French telecom company Orange says that it is still in discussions with Apple over allowing its COVID-19 contact tracing app greater access to iOS core features, potentially risking users' privacy.
As Apple and Google's coronavirus contract tracing technology arrives for developers, France continues to hold out for its own system — and for Apple to allow it better iOS access. Apple has already refused to disable iOS security features for it, but now the head of telecoms firm Orange insists talks are still open.
"There are meetings almost every day. It's not a done deal yet," Orange CEO Stephane Richard told Reuters, "but we have a discussion dynamic with Apple that is not bad."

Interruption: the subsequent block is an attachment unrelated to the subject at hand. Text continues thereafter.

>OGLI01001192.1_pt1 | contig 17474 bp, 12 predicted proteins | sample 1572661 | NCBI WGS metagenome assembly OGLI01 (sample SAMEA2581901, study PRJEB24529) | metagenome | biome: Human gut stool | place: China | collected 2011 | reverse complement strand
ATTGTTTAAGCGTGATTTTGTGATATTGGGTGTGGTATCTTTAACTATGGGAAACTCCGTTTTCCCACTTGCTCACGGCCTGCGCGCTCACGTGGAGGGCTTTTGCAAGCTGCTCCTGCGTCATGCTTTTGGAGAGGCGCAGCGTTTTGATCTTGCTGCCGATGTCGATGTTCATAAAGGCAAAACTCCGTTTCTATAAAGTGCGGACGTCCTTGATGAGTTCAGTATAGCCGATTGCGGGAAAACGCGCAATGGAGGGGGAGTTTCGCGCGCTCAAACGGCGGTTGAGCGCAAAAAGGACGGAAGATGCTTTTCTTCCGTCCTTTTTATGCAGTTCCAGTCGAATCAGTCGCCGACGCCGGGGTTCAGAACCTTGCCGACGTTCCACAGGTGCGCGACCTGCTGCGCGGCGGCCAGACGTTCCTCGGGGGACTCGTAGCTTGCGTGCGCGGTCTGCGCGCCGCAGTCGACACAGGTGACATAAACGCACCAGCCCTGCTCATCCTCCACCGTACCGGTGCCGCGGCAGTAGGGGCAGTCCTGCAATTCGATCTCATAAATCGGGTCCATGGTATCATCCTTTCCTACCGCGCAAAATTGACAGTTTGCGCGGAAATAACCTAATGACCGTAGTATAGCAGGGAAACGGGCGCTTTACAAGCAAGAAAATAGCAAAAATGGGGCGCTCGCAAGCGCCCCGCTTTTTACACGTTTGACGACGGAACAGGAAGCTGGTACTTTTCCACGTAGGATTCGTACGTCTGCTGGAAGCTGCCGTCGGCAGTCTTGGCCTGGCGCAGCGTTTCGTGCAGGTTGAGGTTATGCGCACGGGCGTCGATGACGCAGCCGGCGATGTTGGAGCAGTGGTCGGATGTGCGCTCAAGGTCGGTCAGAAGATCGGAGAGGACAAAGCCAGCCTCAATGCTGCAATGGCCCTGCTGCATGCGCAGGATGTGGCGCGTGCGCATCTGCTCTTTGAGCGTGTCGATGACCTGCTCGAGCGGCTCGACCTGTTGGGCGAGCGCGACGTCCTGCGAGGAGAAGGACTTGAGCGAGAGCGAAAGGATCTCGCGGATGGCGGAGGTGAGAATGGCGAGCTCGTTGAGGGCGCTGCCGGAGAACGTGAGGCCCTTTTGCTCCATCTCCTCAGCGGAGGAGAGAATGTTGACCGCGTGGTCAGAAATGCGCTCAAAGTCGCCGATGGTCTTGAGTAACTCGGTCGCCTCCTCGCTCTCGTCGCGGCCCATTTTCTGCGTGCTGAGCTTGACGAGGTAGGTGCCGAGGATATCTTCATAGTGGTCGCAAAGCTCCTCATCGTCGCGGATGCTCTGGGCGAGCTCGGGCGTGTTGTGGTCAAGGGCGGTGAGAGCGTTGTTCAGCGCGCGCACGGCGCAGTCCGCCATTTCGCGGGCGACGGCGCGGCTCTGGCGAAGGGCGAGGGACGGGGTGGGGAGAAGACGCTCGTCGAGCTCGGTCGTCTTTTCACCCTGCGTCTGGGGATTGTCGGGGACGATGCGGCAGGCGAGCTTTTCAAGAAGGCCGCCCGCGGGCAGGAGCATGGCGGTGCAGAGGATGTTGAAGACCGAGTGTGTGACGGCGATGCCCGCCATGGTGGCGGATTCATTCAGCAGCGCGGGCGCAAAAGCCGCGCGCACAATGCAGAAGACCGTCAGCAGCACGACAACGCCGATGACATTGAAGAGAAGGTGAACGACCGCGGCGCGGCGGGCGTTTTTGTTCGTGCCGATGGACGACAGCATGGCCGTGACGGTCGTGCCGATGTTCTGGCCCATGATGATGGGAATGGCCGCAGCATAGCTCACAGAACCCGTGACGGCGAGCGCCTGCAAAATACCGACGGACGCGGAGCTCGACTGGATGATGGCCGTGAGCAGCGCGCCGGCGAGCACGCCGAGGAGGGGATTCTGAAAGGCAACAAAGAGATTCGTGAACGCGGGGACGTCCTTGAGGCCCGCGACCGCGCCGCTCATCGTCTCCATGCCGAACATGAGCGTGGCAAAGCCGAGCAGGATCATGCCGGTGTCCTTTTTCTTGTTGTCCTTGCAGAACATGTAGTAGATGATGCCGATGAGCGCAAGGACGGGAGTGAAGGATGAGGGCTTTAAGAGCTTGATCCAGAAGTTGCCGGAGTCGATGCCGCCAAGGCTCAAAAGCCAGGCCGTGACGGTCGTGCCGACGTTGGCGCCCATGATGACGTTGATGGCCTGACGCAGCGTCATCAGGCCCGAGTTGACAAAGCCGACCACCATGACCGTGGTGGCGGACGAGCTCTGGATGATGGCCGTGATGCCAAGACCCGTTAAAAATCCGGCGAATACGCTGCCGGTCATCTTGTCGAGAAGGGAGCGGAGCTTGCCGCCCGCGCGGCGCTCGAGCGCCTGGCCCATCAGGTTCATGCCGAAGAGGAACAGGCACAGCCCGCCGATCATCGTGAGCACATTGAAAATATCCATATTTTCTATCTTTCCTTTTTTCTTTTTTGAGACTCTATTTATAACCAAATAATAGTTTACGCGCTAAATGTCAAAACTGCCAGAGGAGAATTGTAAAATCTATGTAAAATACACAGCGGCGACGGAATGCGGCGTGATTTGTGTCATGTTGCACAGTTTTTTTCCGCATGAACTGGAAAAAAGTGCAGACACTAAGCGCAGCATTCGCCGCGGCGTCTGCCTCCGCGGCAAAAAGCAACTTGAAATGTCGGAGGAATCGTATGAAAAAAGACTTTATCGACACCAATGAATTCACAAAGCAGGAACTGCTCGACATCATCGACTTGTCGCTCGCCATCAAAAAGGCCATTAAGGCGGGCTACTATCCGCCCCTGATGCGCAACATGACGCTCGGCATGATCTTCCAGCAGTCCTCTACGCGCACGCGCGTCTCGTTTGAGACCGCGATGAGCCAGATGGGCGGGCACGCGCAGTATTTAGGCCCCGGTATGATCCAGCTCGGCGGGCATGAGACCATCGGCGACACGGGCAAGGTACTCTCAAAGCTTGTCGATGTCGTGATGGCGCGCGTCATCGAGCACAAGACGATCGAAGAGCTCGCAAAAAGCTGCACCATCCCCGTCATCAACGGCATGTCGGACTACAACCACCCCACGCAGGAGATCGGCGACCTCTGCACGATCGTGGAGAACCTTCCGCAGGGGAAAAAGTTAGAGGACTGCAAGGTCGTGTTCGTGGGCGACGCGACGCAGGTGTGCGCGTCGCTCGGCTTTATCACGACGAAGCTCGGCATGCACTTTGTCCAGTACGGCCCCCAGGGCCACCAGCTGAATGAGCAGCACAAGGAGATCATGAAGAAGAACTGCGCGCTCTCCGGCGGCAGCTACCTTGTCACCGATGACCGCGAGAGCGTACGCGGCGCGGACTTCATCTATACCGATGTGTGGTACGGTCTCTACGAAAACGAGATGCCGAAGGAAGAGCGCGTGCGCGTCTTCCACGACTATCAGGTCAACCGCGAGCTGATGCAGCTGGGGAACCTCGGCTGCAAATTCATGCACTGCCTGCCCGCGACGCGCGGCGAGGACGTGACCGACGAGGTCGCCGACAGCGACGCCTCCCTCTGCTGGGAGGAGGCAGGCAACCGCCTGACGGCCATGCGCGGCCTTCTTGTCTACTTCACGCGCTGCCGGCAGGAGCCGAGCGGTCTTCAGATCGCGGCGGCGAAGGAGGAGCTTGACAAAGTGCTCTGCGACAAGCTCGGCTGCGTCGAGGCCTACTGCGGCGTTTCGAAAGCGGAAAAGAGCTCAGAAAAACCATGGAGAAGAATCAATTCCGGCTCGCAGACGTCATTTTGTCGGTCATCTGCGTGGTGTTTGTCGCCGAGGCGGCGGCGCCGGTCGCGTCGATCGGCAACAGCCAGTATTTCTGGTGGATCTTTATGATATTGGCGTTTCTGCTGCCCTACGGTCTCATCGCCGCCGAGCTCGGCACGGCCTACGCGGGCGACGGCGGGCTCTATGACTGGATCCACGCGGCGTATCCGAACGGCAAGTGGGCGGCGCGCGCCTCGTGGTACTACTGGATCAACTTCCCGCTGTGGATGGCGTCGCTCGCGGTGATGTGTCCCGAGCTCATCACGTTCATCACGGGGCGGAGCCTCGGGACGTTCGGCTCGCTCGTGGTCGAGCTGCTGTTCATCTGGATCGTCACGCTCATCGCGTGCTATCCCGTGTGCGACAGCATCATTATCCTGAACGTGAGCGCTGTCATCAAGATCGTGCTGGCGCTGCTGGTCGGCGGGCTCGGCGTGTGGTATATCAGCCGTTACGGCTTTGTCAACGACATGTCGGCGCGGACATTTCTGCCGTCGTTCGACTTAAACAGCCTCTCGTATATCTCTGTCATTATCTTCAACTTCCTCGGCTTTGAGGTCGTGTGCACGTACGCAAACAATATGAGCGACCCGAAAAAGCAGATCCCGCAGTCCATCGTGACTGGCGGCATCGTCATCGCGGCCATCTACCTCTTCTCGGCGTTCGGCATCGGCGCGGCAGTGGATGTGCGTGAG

Germany had previously been backing a similar national app, and Richards says that claims the country has agreed to side with Apple and Google are simply not true. "Beware of statements we've heard," he said.
"The Germans are keeping a channel open," he continued. "They didn't choose one side versus another. The Germans are working on the two options at the moment. I am still hopeful everything will manage to converge quickly."
Apple and Google's system performs contact tracing and exposure notification primarily on-device, meaning that users' data is not stored in any central database. France's system requires that central database and, even within France itself, this is raising concerns about privacy.
Britain's NHS has opted to reject the Apple and Google system in favor of its own app because it, too, wants to collate data on central servers. The British system will start to launch "in the coming weeks," while Orange now says its French StopCovid app should be ready by the start of May.